It is the personal beliefs and values of individuals which often guide one to become a nurse, and these also serve to shape the attitude to practice. Most nurses are passionate about caring for the sick; however personal beliefs can interfere with the capacity to provide appropriate care.
No matter how open minded nurses feel they are to other cultures and backgrounds, a lack of knowledge regarding the specifics of that other culture can result in difficulties in administering care, interpretation of instructions or understanding compatibility of the medical model of disease with the framework understood in a particular culture. Fadiman (2002) described such a situation in The Spirit Catches You and You Fall Down, which described a young girl in California of Hmong heritage who was born with a difficult to treat epilepsy, and the misunderstandings and incompatibility of beliefs which led to a breakdown of treatment which caused irreparable harm. Because the healthcare teams had little understanding of Hmong disease models and spirituality, they did not understand how the treatments would be interpreted, particularly the administration of medicine. This is but one example, as patient situations which challenge the values or beliefs of individual nurses

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One first step that is easy to take for nurses, with regard to managing such situations, is not to assume that the patient has similar beliefs. This can be a difficult task, particularly if deep personal beliefs are in conflict with those of the patient. This might include feelings about drug abuse which interfere with a patient’s willingness to disclose critical information, or it may simply result in withdrawal of the patient if they feel they are being misunderstood or judged. Another example of such a situation is the vaccination of children, as many parents feel very strongly about it (Gaudino & Robison, 2012). One can imagine that the roots of this problem are very deep, given the initially religious nature of those performing nursing duties (O’Brien, 2013).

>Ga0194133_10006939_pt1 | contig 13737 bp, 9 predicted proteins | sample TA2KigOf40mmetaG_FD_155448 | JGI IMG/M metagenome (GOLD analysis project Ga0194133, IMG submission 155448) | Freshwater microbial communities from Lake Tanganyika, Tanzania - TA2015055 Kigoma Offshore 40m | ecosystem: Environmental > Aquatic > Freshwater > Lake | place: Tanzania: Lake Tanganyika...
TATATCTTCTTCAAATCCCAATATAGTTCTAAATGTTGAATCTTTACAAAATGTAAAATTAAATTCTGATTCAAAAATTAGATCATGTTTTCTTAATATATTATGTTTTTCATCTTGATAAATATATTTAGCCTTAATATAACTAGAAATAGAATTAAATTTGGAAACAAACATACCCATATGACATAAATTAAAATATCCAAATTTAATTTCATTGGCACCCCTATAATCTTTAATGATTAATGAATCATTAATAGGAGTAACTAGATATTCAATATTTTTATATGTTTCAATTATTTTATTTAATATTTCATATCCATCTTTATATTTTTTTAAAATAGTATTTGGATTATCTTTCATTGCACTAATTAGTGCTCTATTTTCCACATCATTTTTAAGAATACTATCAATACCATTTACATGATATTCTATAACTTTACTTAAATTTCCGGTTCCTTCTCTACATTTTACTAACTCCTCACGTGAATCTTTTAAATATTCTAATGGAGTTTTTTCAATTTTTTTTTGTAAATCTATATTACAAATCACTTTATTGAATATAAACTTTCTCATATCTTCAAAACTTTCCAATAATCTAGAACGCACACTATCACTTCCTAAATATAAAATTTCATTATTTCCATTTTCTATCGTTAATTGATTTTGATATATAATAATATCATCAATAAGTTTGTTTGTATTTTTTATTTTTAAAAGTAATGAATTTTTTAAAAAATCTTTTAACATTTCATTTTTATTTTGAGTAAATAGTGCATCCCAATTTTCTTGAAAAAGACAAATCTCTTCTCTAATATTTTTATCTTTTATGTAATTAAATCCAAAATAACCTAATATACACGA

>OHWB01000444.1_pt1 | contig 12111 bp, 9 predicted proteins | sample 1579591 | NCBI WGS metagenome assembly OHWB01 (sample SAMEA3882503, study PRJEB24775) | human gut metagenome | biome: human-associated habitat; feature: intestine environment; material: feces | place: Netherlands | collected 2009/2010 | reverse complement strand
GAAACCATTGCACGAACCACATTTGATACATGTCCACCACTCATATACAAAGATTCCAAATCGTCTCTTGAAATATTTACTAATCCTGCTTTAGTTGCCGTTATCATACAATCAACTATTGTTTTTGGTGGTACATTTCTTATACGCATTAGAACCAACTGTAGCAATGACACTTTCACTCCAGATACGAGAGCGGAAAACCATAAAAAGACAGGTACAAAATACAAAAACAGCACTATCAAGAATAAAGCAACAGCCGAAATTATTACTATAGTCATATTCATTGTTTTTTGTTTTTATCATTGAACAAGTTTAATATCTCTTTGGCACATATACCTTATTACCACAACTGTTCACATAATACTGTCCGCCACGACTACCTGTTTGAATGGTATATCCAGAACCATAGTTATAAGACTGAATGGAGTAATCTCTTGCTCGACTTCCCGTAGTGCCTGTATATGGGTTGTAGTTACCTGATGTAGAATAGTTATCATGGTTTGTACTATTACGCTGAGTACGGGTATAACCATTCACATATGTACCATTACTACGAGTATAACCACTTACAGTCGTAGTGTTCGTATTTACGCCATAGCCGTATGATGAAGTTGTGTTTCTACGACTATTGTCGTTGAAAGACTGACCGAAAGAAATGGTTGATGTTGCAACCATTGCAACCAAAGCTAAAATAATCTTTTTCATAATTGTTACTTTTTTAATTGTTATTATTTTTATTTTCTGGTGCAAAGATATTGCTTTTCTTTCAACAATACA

I complete the life-changes questionnaire, and discovered that a score of 11 like I received indicates that stress is having an impact on my body and my health.

Dealing with stress is often said to be mind over matter, but perhaps it is stress itself where this capacity of the mind to impact the body becomes very clear. Not only does a greater stress level result in physical symptoms such as headaches and neck tension, it also has impacts on behaviors which have a negative impact on health, including smoking, drinking and overeating. Stress has an effect on everyone, but it can also serve to worsen situations. This can often be true for patients and their friends and family when there is an acute or chronic health issue. There can be stress because of the uncertainty of what will happen, or other reasons, such as when the provider of a family may not have the capacity to work. In general, when people are sick, they are stressed.

With regard to helping patients, the advice given during the safety notice at the beginning of a flight applies here: put your own oxygen mask on before you try to assist another person. The reason for this is simple; if you do not have and understanding of your own emotions and the potential interference of personal beliefs, then it is more likely that proactive steps will not be taken to explore potential conflict, misunderstandings or treatment considerations.

Understanding stress and its effects changes my view of patient behavior because I can better understand my role in mitigating such stress as a nurse. The stress of ill health is already great; stress causes impacts on health and behavior that can make a difficult situation worse. As a nurse it is important that I do not make assumptions or judgements which have the potential to interfere with excellence in patient care.